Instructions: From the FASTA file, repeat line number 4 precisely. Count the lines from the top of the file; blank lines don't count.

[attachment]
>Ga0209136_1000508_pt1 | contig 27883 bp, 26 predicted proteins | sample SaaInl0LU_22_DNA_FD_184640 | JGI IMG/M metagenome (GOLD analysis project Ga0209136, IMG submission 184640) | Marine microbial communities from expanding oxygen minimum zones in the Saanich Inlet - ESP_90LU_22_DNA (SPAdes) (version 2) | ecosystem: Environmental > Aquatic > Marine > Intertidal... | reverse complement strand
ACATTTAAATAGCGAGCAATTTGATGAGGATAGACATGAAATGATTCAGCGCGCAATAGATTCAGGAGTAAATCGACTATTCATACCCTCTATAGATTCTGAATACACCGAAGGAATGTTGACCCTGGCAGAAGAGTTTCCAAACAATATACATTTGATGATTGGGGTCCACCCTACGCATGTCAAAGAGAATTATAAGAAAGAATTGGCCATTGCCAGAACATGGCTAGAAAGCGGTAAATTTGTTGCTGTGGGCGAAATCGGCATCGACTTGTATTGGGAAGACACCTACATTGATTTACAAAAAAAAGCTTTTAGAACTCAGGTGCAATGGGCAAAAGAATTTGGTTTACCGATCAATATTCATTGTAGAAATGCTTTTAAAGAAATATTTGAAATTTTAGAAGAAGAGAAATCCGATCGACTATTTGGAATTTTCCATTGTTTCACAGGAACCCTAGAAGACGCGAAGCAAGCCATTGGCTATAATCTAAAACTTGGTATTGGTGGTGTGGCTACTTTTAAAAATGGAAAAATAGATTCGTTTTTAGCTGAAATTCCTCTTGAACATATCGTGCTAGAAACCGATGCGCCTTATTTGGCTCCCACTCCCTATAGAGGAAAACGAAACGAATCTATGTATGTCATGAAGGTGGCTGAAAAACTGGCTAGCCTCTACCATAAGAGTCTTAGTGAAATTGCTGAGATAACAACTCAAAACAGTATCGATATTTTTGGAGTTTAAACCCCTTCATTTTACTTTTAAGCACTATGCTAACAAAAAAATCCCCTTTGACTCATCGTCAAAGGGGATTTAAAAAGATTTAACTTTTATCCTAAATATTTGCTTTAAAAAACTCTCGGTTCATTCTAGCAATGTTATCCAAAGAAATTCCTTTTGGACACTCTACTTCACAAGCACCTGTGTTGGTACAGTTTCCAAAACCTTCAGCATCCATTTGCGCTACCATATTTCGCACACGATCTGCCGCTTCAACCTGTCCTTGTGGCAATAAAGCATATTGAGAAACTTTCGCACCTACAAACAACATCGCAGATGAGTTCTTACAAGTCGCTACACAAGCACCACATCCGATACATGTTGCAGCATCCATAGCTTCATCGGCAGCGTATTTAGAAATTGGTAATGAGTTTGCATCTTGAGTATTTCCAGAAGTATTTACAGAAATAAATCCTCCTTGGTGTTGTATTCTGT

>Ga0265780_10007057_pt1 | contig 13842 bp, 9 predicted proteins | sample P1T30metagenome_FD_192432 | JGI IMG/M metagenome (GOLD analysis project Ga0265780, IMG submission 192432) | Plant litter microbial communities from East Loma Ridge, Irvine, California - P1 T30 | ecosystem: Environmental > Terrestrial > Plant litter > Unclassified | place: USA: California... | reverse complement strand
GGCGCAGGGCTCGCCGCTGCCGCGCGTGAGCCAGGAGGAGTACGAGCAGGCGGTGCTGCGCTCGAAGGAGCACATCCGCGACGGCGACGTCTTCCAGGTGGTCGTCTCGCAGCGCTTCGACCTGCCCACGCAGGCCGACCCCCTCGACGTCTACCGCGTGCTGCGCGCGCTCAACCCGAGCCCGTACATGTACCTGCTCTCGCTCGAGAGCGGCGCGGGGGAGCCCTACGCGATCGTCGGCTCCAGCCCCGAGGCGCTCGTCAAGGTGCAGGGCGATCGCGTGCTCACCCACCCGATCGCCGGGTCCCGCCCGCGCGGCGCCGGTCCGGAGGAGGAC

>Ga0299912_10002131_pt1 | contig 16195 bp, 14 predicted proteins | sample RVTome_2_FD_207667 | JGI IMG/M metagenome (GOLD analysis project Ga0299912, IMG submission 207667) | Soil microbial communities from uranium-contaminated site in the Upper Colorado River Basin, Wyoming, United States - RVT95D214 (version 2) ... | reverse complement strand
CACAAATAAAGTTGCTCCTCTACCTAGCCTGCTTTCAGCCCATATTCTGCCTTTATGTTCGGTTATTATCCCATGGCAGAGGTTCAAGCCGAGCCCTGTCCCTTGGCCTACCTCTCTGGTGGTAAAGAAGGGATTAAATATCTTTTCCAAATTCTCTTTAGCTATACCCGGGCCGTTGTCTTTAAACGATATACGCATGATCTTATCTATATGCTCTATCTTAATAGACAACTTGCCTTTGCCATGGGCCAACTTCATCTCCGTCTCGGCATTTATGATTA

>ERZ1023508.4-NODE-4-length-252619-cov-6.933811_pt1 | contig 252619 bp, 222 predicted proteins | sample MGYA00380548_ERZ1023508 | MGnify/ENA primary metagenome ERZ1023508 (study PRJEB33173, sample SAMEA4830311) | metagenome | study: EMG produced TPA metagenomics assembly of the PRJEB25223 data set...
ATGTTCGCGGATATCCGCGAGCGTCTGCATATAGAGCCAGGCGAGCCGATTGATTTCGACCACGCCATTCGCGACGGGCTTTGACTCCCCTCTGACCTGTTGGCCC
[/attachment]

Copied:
GGCGCAGGGCTCGCCGCTGCCGCGCGTGAGCCAGGAGGAGTACGAGCAGGCGGTGCTGCGCTCGAAGGAGCACATCCGCGACGGCGACGTCTTCCAGGTGGTCGTCTCGCAGCGCTTCGACCTGCCCACGCAGGCCGACCCCCTCGACGTCTACCGCGTGCTGCGCGCGCTCAACCCGAGCCCGTACATGTACCTGCTCTCGCTCGAGAGCGGCGCGGGGGAGCCCTACGCGATCGTCGGCTCCAGCCCCGAGGCGCTCGTCAAGGTGCAGGGCGATCGCGTGCTCACCCACCCGATCGCCGGGTCCCGCCCGCGCGGCGCCGGTCCGGAGGAGGAC